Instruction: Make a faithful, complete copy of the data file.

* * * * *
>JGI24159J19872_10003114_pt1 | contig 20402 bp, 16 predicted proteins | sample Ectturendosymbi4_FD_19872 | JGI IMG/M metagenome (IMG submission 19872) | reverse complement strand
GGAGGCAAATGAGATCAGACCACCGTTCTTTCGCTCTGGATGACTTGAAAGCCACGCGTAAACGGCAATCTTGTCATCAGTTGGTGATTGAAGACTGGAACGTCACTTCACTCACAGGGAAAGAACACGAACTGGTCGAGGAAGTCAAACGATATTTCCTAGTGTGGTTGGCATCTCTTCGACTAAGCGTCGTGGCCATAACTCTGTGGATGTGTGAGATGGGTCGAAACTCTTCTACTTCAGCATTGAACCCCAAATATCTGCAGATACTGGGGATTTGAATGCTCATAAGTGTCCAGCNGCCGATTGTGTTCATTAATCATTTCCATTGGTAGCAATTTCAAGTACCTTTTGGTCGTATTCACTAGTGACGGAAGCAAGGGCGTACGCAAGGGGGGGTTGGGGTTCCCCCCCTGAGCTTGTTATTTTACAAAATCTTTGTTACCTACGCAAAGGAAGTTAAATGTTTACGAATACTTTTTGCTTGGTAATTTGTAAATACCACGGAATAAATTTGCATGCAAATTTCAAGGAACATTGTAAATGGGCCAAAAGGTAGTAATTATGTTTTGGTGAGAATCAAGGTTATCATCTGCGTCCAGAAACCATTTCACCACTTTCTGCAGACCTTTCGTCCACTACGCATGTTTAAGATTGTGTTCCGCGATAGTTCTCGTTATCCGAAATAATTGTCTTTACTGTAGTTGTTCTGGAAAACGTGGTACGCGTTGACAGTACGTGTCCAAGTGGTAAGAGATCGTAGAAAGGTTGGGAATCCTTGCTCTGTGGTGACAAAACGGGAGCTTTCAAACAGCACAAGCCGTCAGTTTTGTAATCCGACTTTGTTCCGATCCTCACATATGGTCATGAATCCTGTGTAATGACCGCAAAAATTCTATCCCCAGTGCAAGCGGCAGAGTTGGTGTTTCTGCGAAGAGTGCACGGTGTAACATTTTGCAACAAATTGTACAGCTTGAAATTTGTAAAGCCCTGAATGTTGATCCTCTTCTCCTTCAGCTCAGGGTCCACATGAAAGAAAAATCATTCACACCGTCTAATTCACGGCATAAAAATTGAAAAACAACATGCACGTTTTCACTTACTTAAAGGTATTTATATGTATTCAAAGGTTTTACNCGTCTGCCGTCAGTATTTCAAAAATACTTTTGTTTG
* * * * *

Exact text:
>JGI24159J19872_10003114_pt1 | contig 20402 bp, 16 predicted proteins | sample Ectturendosymbi4_FD_19872 | JGI IMG/M metagenome (IMG submission 19872) | reverse complement strand
GGAGGCAAATGAGATCAGACCACCGTTCTTTCGCTCTGGATGACTTGAAAGCCACGCGTAAACGGCAATCTTGTCATCAGTTGGTGATTGAAGACTGGAACGTCACTTCACTCACAGGGAAAGAACACGAACTGGTCGAGGAAGTCAAACGATATTTCCTAGTGTGGTTGGCATCTCTTCGACTAAGCGTCGTGGCCATAACTCTGTGGATGTGTGAGATGGGTCGAAACTCTTCTACTTCAGCATTGAACCCCAAATATCTGCAGATACTGGGGATTTGAATGCTCATAAGTGTCCAGCNGCCGATTGTGTTCATTAATCATTTCCATTGGTAGCAATTTCAAGTACCTTTTGGTCGTATTCACTAGTGACGGAAGCAAGGGCGTACGCAAGGGGGGGTTGGGGTTCCCCCCCTGAGCTTGTTATTTTACAAAATCTTTGTTACCTACGCAAAGGAAGTTAAATGTTTACGAATACTTTTTGCTTGGTAATTTGTAAATACCACGGAATAAATTTGCATGCAAATTTCAAGGAACATTGTAAATGGGCCAAAAGGTAGTAATTATGTTTTGGTGAGAATCAAGGTTATCATCTGCGTCCAGAAACCATTTCACCACTTTCTGCAGACCTTTCGTCCACTACGCATGTTTAAGATTGTGTTCCGCGATAGTTCTCGTTATCCGAAATAATTGTCTTTACTGTAGTTGTTCTGGAAAACGTGGTACGCGTTGACAGTACGTGTCCAAGTGGTAAGAGATCGTAGAAAGGTTGGGAATCCTTGCTCTGTGGTGACAAAACGGGAGCTTTCAAACAGCACAAGCCGTCAGTTTTGTAATCCGACTTTGTTCCGATCCTCACATATGGTCATGAATCCTGTGTAATGACCGCAAAAATTCTATCCCCAGTGCAAGCGGCAGAGTTGGTGTTTCTGCGAAGAGTGCACGGTGTAACATTTTGCAACAAATTGTACAGCTTGAAATTTGTAAAGCCCTGAATGTTGATCCTCTTCTCCTTCAGCTCAGGGTCCACATGAAAGAAAAATCATTCACACCGTCTAATTCACGGCATAAAAATTGAAAAACAACATGCACGTTTTCACTTACTTAAAGGTATTTATATGTATTCAAAGGTTTTACNCGTCTGCCGTCAGTATTTCAAAAATACTTTTGTTTG